Green isoprene closer to reality

Nov 08, 2013
A new transcriptomics-based model that accurately predicts how much isoprene the bacterium Bacillus subtilis will produce represents a step toward using bacteria as a clean, renewable fuel source.

(Phys.org) —With an eye toward maximizing isoprene production in bacteria, scientists at Pacific Northwest National Laboratory and Washington State University sought to understand isoprene regulation in Bacillus subtilis, a bacterium typically found in soil that naturally produces more isoprene than other microbes. Potentially, industrial quantities of isoprene, a volatile liquid currently derived from oil used for aviation fuel and industrial applications, could be derived from bacteria. Like plant and animal cells, bacteria produce isoprene in small amounts to serve important signaling and structural roles. The researchers' result was a new, transcriptomics-based model that accurately predicts how much isoprene B. subtilis will produce when stressed or nourished.

This model marks a step toward understanding how environmental changes affect gene expression and, in turn, production by the bacterium. This fundamental insight into isoprene regulation in bacteria is advancing synthetic biology approaches to engineer microbes that produce isoprene, as well as other high-value metabolites.

The team treated B. subtilis with 30 different chemical stressors and nutrients that alter isoprene production then analyzed the expression of more than 4100 . Transcriptomics data showed that of the 4100 genes, 213 genes influenced, or regulated, isoprene production.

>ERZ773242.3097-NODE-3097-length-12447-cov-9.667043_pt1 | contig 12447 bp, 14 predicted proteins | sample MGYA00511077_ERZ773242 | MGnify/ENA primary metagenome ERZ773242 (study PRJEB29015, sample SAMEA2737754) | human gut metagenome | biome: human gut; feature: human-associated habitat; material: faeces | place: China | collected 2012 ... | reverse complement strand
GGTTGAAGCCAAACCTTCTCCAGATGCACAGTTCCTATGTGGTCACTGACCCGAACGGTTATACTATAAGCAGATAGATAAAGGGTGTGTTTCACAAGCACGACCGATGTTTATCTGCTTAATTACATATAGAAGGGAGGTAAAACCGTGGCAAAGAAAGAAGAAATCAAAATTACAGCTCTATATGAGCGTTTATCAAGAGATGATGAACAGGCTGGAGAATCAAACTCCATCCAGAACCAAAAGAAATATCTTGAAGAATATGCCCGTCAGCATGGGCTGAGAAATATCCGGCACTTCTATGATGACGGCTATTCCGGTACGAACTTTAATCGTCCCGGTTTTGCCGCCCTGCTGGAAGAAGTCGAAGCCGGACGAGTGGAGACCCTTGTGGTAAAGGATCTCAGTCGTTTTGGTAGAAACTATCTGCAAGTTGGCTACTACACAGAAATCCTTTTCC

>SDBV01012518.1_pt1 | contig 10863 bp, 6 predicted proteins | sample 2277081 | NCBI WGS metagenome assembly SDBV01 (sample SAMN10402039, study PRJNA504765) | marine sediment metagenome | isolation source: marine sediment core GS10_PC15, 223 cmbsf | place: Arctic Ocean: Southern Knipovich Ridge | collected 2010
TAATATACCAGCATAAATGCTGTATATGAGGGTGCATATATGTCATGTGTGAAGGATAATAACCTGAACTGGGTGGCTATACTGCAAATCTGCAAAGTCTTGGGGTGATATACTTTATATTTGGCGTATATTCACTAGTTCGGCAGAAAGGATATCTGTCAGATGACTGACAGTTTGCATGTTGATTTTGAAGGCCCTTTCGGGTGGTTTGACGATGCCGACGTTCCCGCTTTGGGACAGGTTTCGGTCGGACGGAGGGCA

With these 213 genes, the team built a statistical model that accurately predicts isoprene production levels in B. subtilis under different conditions, indicating that transcriptomics measurements alone can provide the necessary information to understand what cellular states are conducive to making isoprene.

Researchers will use this knowledge to identify the pathways that contribute to higher or lower levels of isoprene and potentially manipulate these pathways to produce high isoprene producing strains of .

Explore further: Understanding how cells follow electric fields

More information: Hess BM, J Xue, LM Markillie, RC Taylor, HS Wiley, BK Ahring, and B Linggi. 2013. "Coregulation of Terpenoid Pathway Genes and Prediction of Isoprene Production in Bacillus subtilis Using Transcriptomics." PLoS ONE 8(6):e66104. DOI: 10.1371/journal.pone. 0066104

Related Stories

Vital role for bacteria in climate-change gas cycle

Mar 29, 2010

Isoprene is a Jekyll-and-Hyde gas that is capable of both warming and cooling the Earth depending on the prevailing conditions. It is an important industrial gas, necessary for the manufacture of important ...

How the detergent of the atmosphere is regenerated

Oct 06, 2013

It sounds unlikely: a washing machine recycles used detergent in order to use it again for the next load of dirty washing. But this is just what happens during the degradation of pollutants in the atmosphere. ...

Recommended for you

Understanding how cells follow electric fields

13 hours ago

Many living things can respond to electric fields, either moving or using them to detect prey or enemies. Weak electric fields may be important growth and development, and in wound healing: it's known that ...

Protein scaffold

May 27, 2015

Right before a cell starts to divide to give birth to a daughter cell, its biochemical machinery unwinds the chromosomes and copies the millions of protein sequences comprising the cell's DNA, which is packaged ...

User comments : 0

Please sign in to add a comment. Registration is free, and takes less than a minute. Read more

Click here to reset your password.
Sign in to get notified via email when new comments are made.